Q: I am facing a blooming problem of Erucamide (Er) from an elastomer, additive content is around 0.15 – 0.20%. The more I add, the shorter the period of time Er comes out! Is it an illusion to achieve a “non-blooming mold release agent”?
A: Erucamide is traditionally used as a slip in polymer films and the methodology is that the best slips are those least compatible with the polymer, so they will migrate out to the surface and act as a slip agent. I recommend you contact your additive supplier and let them know the materials and your needs and they can advise you what would work best as a mold release agent for your application. If you desire less blooming, either choose a non-blooming product or a poorer performer for your base resin, which would be one that blooms less. Your additive supplier is the best source for choosing the correct product for your application.
Blooming effects with fatty acid amids are common (more with oleamides though). The 1500 – 2000 ppm level you are using is quite high and defined to provide a very good slip effect. The functionality is to migrate with this additive class. The additive is soluble in the amorphous melt and literally squeezed out upon cooling of the melt. The less crystalline the morphology is, the faster the migration. The additive continues to migrate (through the amorphous domains) and this effect may cause sub-sequent blooming problems.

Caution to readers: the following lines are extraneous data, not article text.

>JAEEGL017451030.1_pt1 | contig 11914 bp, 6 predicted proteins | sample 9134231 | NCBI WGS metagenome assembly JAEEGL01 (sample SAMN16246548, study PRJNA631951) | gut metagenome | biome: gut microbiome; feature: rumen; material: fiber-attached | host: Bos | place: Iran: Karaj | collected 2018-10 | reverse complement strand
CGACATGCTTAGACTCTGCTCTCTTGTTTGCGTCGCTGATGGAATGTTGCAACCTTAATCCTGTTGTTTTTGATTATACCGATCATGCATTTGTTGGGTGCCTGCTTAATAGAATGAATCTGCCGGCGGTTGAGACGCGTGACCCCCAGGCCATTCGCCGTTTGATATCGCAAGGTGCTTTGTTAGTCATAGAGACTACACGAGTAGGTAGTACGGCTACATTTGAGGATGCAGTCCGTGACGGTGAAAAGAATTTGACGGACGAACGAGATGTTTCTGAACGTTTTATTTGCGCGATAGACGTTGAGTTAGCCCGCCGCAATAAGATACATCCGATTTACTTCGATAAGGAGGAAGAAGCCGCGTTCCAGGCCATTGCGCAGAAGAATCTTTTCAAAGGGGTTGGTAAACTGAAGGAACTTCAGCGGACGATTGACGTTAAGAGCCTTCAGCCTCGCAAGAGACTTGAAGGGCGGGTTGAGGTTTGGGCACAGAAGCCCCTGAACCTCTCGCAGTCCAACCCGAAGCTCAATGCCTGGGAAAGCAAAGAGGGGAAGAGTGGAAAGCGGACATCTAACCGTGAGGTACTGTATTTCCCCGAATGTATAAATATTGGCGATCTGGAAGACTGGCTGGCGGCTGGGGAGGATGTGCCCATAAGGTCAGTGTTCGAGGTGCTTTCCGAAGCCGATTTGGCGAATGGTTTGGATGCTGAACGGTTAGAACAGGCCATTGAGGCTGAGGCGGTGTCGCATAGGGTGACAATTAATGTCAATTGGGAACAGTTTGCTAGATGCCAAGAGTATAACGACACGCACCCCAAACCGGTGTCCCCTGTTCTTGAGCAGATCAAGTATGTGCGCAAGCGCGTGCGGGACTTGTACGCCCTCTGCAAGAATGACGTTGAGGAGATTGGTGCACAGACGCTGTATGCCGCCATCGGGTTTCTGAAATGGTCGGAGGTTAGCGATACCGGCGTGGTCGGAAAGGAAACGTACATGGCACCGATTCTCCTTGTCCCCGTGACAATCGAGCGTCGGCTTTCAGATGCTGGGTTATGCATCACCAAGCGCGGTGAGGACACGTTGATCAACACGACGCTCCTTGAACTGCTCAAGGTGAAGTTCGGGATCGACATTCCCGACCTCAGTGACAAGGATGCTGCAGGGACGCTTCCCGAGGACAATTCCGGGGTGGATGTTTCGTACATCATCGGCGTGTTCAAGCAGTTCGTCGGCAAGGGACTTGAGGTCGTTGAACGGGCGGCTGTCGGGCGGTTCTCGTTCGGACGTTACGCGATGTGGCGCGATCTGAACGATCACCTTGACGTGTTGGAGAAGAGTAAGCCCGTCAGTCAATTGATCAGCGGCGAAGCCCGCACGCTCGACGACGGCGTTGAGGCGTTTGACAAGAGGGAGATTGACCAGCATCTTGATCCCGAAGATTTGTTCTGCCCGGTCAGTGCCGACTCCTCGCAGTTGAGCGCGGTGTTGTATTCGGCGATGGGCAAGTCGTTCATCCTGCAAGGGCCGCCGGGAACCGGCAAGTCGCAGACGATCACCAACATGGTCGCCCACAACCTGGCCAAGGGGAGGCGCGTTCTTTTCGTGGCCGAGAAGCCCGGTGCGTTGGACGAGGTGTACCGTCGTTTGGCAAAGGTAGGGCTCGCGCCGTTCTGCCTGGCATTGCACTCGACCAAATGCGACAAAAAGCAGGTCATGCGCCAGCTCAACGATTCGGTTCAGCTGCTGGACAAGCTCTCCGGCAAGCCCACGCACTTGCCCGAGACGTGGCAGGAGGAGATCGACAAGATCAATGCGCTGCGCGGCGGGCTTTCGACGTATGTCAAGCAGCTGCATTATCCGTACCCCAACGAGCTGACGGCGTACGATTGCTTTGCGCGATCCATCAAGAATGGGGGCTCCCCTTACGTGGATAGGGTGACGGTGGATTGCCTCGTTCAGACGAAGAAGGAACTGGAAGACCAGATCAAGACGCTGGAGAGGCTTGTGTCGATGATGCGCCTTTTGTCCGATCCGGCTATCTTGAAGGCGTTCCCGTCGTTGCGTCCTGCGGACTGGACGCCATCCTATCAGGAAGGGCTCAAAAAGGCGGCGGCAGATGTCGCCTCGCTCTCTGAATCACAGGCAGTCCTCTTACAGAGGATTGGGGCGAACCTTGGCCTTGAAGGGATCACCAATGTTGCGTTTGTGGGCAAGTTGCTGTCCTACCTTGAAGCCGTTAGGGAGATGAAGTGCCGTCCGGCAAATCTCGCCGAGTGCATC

The blooming may be somewhat effected by molding temperature and the lower you mold, the slower the migration will be.
The migration will speed up if you can allow your parts to be slightly heated up after the molding. In 50-60 degrees C, the migration will be quite faster. You may also like to evaluate a mix of oleamide and erucamide at a 1:1 ratio and say about 1000 ppm. The oleamide will be quicker to migrate than the Er and the Er will pick up a bit later.